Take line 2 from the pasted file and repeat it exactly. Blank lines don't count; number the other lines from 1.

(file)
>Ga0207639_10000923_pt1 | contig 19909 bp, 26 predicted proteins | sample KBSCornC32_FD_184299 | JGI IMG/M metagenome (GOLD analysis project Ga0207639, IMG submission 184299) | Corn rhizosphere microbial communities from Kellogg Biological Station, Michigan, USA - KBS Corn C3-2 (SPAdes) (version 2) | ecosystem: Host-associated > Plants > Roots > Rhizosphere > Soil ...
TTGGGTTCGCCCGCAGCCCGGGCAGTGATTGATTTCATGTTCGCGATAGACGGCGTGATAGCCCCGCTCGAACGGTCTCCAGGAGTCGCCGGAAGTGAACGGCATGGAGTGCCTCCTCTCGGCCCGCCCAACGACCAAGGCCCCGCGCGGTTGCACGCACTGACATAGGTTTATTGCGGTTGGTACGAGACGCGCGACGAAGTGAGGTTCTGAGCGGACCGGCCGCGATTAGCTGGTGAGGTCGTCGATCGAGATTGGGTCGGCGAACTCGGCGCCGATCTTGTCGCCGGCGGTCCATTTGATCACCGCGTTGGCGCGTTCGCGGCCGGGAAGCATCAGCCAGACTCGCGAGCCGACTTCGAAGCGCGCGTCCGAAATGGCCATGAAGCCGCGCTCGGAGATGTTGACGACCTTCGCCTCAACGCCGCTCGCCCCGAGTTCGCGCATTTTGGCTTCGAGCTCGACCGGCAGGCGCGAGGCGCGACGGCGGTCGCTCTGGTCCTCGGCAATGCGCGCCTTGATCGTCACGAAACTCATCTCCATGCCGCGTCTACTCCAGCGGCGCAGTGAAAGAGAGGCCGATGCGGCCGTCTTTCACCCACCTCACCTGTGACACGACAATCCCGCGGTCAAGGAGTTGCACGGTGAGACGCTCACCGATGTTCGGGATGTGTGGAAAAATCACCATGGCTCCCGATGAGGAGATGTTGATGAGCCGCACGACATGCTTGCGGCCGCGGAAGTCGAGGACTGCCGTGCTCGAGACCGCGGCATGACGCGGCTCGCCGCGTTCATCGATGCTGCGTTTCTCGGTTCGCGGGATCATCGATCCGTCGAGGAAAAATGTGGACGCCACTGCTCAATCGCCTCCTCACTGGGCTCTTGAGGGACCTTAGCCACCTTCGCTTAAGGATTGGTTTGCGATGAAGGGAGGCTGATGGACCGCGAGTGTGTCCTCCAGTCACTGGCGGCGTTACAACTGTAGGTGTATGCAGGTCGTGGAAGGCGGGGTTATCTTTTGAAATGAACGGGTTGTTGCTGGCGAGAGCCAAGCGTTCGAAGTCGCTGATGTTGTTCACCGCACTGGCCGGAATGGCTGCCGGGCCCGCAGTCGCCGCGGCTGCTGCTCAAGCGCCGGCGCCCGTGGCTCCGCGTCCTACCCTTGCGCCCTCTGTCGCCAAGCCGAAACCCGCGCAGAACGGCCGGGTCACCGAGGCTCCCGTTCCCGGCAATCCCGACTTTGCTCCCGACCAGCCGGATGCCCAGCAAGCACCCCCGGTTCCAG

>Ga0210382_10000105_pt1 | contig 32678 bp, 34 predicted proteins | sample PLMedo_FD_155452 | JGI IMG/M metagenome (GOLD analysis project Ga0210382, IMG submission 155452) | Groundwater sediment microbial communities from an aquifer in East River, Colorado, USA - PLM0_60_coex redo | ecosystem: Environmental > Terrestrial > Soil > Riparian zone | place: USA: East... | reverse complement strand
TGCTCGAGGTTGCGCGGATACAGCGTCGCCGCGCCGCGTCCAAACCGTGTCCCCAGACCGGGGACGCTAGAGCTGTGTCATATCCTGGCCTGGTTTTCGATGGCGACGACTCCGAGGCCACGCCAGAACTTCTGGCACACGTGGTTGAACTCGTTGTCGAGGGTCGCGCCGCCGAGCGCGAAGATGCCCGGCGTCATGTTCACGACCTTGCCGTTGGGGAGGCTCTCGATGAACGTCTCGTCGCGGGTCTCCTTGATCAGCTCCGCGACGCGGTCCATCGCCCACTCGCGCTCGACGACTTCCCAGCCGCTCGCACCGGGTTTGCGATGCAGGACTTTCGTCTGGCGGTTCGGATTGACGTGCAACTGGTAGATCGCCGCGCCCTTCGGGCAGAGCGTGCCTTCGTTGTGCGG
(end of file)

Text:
TTGGGTTCGCCCGCAGCCCGGGCAGTGATTGATTTCATGTTCGCGATAGACGGCGTGATAGCCCCGCTCGAACGGTCTCCAGGAGTCGCCGGAAGTGAACGGCATGGAGTGCCTCCTCTCGGCCCGCCCAACGACCAAGGCCCCGCGCGGTTGCACGCACTGACATAGGTTTATTGCGGTTGGTACGAGACGCGCGACGAAGTGAGGTTCTGAGCGGACCGGCCGCGATTAGCTGGTGAGGTCGTCGATCGAGATTGGGTCGGCGAACTCGGCGCCGATCTTGTCGCCGGCGGTCCATTTGATCACCGCGTTGGCGCGTTCGCGGCCGGGAAGCATCAGCCAGACTCGCGAGCCGACTTCGAAGCGCGCGTCCGAAATGGCCATGAAGCCGCGCTCGGAGATGTTGACGACCTTCGCCTCAACGCCGCTCGCCCCGAGTTCGCGCATTTTGGCTTCGAGCTCGACCGGCAGGCGCGAGGCGCGACGGCGGTCGCTCTGGTCCTCGGCAATGCGCGCCTTGATCGTCACGAAACTCATCTCCATGCCGCGTCTACTCCAGCGGCGCAGTGAAAGAGAGGCCGATGCGGCCGTCTTTCACCCACCTCACCTGTGACACGACAATCCCGCGGTCAAGGAGTTGCACGGTGAGACGCTCACCGATGTTCGGGATGTGTGGAAAAATCACCATGGCTCCCGATGAGGAGATGTTGATGAGCCGCACGACATGCTTGCGGCCGCGGAAGTCGAGGACTGCCGTGCTCGAGACCGCGGCATGACGCGGCTCGCCGCGTTCATCGATGCTGCGTTTCTCGGTTCGCGGGATCATCGATCCGTCGAGGAAAAATGTGGACGCCACTGCTCAATCGCCTCCTCACTGGGCTCTTGAGGGACCTTAGCCACCTTCGCTTAAGGATTGGTTTGCGATGAAGGGAGGCTGATGGACCGCGAGTGTGTCCTCCAGTCACTGGCGGCGTTACAACTGTAGGTGTATGCAGGTCGTGGAAGGCGGGGTTATCTTTTGAAATGAACGGGTTGTTGCTGGCGAGAGCCAAGCGTTCGAAGTCGCTGATGTTGTTCACCGCACTGGCCGGAATGGCTGCCGGGCCCGCAGTCGCCGCGGCTGCTGCTCAAGCGCCGGCGCCCGTGGCTCCGCGTCCTACCCTTGCGCCCTCTGTCGCCAAGCCGAAACCCGCGCAGAACGGCCGGGTCACCGAGGCTCCCGTTCCCGGCAATCCCGACTTTGCTCCCGACCAGCCGGATGCCCAGCAAGCACCCCCGGTTCCAG